Thus, there is a need in the telecommunications industry for systems and methods for providing telephone service that is less cost-prohibitive than typical cellular service, and that does not require the infrastructure of POTS.
Certain aspects and features of the various embodiments of the present invention address the problems described above with a cellular apparatus and service that is significantly less expensive to provide, easier to activate, and less expensive to operate. Reductions in cost are achieved by streamlining the cellular device itself, automating the process of activating and servicing the cellular device, and by providing more accurate and flexible rate plans and signals that enable the customer and the service provider to control the cost of service. These measures reduce the cost of providing cellular service and serve the market demand for lower priced cellular service.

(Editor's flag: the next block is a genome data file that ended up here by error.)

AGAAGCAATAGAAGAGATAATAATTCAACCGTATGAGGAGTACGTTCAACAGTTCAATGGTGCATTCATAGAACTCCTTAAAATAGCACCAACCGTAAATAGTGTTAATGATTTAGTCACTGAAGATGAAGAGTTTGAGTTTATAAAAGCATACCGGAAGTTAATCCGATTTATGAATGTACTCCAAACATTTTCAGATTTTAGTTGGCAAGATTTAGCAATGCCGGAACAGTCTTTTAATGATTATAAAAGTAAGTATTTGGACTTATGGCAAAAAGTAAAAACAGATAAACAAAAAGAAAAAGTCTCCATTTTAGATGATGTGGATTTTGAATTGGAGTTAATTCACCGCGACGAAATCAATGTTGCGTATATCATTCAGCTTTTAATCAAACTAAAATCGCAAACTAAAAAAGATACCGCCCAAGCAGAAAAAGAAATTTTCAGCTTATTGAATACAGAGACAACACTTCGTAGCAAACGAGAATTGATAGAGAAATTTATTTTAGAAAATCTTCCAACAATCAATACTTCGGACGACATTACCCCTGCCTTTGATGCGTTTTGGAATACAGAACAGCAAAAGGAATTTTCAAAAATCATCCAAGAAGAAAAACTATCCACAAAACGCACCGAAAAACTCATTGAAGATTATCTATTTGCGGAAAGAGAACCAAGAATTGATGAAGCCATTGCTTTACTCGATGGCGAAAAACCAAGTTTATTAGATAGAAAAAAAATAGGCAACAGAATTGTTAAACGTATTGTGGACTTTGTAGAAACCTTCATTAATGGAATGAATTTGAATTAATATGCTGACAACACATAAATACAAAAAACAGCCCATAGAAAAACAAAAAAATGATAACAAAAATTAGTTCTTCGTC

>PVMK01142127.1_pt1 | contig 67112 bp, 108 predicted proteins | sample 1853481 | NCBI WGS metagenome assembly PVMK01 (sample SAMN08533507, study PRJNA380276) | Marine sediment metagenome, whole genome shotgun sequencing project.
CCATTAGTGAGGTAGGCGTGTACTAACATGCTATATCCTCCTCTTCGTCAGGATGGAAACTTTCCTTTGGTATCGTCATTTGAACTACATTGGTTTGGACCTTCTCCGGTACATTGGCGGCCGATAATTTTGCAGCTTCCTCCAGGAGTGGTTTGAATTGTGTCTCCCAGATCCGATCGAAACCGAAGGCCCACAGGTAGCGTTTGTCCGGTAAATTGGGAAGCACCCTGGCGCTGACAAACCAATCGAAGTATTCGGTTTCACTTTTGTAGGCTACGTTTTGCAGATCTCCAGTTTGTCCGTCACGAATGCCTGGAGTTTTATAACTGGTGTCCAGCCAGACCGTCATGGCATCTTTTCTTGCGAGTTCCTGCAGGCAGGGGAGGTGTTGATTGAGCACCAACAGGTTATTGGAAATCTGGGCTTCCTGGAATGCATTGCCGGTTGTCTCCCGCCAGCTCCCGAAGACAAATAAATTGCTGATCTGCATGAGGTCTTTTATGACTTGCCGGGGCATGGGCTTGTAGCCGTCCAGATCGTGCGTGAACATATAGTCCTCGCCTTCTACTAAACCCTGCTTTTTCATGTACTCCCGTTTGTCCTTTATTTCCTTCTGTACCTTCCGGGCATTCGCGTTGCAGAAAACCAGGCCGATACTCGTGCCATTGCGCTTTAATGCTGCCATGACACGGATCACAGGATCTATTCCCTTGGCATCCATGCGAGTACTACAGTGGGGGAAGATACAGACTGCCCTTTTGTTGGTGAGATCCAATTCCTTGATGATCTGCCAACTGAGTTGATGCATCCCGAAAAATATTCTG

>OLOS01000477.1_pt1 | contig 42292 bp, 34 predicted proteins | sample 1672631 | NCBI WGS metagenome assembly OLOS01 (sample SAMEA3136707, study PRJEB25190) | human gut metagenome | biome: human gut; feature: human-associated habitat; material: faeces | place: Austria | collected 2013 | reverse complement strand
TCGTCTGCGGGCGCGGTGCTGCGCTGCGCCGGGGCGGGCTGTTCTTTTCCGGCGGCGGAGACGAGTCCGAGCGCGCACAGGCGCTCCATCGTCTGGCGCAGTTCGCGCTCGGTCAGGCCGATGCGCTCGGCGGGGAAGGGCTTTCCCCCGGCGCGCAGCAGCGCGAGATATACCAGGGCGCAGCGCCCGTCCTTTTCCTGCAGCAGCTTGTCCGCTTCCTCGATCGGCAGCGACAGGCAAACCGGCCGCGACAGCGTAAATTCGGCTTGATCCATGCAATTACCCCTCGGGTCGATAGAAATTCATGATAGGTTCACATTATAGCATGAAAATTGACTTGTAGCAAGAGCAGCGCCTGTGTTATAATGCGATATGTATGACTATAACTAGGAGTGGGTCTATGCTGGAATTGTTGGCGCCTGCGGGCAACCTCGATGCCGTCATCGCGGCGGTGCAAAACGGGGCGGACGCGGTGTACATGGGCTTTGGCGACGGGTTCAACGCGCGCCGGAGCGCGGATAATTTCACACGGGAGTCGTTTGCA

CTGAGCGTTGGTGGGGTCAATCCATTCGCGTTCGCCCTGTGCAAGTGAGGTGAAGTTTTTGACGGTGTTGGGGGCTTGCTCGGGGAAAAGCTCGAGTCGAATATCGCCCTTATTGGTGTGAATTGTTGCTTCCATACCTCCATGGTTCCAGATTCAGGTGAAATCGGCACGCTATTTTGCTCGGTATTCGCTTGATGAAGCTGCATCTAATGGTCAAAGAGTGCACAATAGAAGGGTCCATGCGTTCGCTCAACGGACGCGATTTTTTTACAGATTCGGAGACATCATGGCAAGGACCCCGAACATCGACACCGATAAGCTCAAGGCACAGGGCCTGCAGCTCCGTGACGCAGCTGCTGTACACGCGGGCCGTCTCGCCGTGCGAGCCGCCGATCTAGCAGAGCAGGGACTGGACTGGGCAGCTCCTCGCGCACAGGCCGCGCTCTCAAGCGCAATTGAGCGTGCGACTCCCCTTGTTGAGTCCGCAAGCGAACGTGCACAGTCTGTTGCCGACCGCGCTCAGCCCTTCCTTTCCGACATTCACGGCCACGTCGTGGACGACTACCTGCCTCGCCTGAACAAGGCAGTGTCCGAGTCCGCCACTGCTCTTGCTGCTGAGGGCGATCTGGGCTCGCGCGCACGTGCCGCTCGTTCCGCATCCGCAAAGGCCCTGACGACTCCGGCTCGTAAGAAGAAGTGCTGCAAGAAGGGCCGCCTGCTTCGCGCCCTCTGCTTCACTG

More specifically, one aspect of the present invention is a telephone that includes all of the features necessary to place telephone calls, without certain features that are costly to provide. For instance, in one embodiment, the telephone is a stationary cellular device (SCD). The SCD lacks the unlimited handoff capability that allows ongoing cellular telephone conversations to be passed from any one cell site to any other cell site. Instead, the SCD can only handoff between cell sites in a predefined list of permissible cells. A list of permissible cell sites for a particular SCD is stored locally in a memory in the SCD. Whenever a call is attempted from the SCD, an originating cell identifier and a SCD identifier are cross-referenced in a network database that contains a remote version of the list of permissible cells for that SCD. Alternatively, the originating cell identifier can be compared to the list of cell IDs stored in the memory of the SCD. If the originating cell identifier is in the list of permissible cells for that SCD, the network permits the SCD to place the call. Once a call is connected, the local list of permissible cells determines whether the SCD can handoff to another cell site. The limited handoff feature enables the service provider to control use of system resources, while enabling the user to handoff as needed to place and receive calls in a fixed and predetermined area.